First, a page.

When It Happens, Tristan Bates Theatre – Review

L-R: Niamh Watson, Rachel Causer, Roisin Bevan

Three women wait in a police station. Possessing very different temperaments and experiences, they all ‘lost their heads’ at 2.16pm. So what exactly spurred them to ‘act in unison’…? Written by Rachel Causer and directed by Kennedy Bloomer, When It Happens is a funny and candid look at the ‘hidden’ battles that all women face, and what happens when they decide “No more”…

Jenny (Rachel Causer) works in an office – the ‘right-hand woman’ to the boss. However, her status doesn’t stop ‘colleague’ Steve from being ‘too friendly’, regularly sitting inappropriately close to her in every meeting. However on this occasion, it’s ‘the straw that breaks the camel’s back’… Beth (Roisin Bevan) is a single mother who hasn’t had the easiest of times. The ‘worst’ aspect of her life, however, is the absence of a deep-rooted connection to her child – something that ‘should’ be as natural as breathing. Meanwhile, Freya (Niamh Watson) listens to the others’ stories in disbelief. Unlike her cell mates, their ‘misdemeanours’ seem ‘trivial’, plus they aren’t covered in blood…

L-R: Rachel Causer and Roisin Bevan

While Jenny’s tale is amusing (with ‘important’ details such as the local salad bar and ‘Pret’!), there is a matter-of-fact delivery towards the attention she receives – an unsaid resignation that this is part-and-parcel of being a woman. But even so, there’s only so much one can take – especially when the other party is a well-known ‘character’…

Arguably the most moving of the three episodes, Beth’s monologue works on many different levels. Examining the many facets of being a mother, Beth opens up about her inner life versus the world’s perception of her, and her own relationship with her child. Anyone who has young children will recognise how ‘grating’ the ‘little things’ can be such as the repetition of a child’s favourite programme or music (in this case, Peppa Pig!) and on a more serious nature, criticism (from without and within) as a competent parent. Her opening speech about ‘reality’ for single mothers (where unlike movies, nobody comes to help change their circumstances for the better) really sets the tone for the rest of the monologue and highlights how in real life, there’s often no let-up in difficult situations.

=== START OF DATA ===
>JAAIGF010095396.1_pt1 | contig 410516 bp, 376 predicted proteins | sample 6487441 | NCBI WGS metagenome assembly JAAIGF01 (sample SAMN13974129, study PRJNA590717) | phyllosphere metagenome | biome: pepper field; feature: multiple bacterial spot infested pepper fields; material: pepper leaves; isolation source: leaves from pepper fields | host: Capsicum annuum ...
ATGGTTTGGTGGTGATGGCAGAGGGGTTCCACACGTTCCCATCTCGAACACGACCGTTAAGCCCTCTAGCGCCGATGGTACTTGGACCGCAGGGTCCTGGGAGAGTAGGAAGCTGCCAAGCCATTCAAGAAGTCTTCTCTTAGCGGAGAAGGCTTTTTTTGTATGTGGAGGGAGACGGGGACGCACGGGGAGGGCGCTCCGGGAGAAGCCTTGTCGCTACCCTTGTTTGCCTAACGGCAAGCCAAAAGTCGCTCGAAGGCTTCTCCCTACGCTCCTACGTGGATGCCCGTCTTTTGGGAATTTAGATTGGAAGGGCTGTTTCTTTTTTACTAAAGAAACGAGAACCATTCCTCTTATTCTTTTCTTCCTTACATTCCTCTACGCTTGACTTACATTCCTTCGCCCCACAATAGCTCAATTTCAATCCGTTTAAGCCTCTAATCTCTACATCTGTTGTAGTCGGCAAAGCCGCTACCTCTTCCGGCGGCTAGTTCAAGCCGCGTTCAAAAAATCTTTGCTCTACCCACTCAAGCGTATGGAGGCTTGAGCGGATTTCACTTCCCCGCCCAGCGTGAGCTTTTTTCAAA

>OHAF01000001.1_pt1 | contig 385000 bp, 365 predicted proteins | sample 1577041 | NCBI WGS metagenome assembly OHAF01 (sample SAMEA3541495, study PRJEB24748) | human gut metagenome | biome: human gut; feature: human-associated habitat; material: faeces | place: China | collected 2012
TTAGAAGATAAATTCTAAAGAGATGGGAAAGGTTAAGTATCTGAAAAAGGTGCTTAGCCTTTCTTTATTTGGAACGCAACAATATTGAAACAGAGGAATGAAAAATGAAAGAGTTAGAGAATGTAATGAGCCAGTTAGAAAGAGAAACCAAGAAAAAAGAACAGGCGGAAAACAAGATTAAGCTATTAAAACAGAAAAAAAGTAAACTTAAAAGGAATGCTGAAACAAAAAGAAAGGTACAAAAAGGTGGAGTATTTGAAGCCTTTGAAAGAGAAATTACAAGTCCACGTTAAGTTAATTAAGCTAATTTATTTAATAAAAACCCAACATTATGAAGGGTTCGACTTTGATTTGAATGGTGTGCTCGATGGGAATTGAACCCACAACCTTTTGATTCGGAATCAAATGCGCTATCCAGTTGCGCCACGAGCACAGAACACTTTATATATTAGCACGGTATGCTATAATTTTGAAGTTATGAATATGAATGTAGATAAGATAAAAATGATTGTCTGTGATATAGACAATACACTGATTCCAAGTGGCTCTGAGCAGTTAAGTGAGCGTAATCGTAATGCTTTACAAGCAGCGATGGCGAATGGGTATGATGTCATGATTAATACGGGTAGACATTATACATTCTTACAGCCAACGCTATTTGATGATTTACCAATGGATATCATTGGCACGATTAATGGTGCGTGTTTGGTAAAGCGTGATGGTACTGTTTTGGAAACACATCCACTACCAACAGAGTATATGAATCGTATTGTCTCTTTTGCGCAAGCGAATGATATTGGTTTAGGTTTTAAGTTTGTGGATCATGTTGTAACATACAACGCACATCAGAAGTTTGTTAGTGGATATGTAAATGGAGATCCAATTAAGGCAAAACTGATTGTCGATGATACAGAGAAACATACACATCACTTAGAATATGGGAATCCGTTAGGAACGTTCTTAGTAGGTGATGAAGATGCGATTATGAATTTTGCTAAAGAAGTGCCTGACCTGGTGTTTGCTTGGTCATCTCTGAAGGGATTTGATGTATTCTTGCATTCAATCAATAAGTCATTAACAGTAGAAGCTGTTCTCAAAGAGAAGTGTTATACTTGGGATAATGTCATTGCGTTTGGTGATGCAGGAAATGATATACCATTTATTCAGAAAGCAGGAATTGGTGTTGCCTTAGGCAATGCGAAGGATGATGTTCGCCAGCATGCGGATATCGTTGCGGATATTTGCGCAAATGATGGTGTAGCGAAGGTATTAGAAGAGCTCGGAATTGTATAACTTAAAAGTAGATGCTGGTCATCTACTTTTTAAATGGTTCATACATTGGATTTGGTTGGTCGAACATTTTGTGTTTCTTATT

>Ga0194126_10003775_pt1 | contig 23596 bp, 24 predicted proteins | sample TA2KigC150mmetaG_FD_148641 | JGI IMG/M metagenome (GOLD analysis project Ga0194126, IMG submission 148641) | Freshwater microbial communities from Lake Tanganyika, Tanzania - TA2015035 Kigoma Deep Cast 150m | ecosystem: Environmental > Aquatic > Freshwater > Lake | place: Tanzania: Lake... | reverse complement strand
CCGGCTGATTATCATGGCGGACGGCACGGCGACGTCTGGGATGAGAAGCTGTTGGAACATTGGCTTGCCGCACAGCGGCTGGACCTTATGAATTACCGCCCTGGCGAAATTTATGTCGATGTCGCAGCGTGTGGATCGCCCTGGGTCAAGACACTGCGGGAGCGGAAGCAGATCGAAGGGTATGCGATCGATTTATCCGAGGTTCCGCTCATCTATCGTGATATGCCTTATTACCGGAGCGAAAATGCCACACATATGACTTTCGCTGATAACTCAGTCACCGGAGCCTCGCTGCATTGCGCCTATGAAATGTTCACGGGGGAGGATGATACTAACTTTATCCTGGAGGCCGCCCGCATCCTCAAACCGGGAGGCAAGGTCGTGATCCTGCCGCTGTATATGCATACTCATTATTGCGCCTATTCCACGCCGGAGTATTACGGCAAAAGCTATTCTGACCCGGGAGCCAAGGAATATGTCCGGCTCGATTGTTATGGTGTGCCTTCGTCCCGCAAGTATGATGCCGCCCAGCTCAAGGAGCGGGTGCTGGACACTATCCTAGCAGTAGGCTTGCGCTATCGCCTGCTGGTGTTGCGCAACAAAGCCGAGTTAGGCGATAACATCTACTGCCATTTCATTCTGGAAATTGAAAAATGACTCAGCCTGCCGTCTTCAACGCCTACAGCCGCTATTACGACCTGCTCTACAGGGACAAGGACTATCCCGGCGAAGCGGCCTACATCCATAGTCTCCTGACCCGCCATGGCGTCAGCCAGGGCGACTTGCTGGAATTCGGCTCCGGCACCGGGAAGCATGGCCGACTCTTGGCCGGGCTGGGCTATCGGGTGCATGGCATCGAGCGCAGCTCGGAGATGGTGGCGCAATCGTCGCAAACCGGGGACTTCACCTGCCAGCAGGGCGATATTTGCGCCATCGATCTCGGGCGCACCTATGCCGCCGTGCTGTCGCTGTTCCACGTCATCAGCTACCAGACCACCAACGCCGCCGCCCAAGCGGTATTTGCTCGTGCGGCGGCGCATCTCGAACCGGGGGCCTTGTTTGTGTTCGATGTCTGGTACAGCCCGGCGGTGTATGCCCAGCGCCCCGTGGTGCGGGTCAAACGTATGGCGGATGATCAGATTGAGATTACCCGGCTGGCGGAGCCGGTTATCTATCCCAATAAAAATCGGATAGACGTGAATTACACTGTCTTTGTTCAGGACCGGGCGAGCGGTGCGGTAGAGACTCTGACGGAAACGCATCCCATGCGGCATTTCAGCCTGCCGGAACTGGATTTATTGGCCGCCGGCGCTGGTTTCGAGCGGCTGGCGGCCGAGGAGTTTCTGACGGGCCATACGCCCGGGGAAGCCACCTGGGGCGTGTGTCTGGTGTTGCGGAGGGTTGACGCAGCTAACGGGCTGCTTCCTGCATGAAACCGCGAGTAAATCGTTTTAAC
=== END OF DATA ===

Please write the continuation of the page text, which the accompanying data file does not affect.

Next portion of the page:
Roisin Bevan as Beth

The youngest of the three, Freya is in her late teens and has a serious relationship. Having stayed overnight at her partner’s place, Freya’ father is unhappy with her actions – seeing parallels with Freya’s behaviour with his wife who left them both. So what does he do? Locks Freya in her room… After the vivid details of ‘the night before’ and seeing Freya momentarily happy, the audience is unprepared for what happens next…

Causer and Bloomer are to be commended for this nuanced deconstruction of womanhood and the multitude of emotions that women experience in everyday life. The emotionally-astute observations, coupled with engaging performances, make for an entertaining and insightful combination.

© Michael Davis 2018

When It Happens ran at Tristan Bates Theatre on 28th December, 2nd December and 5th December.

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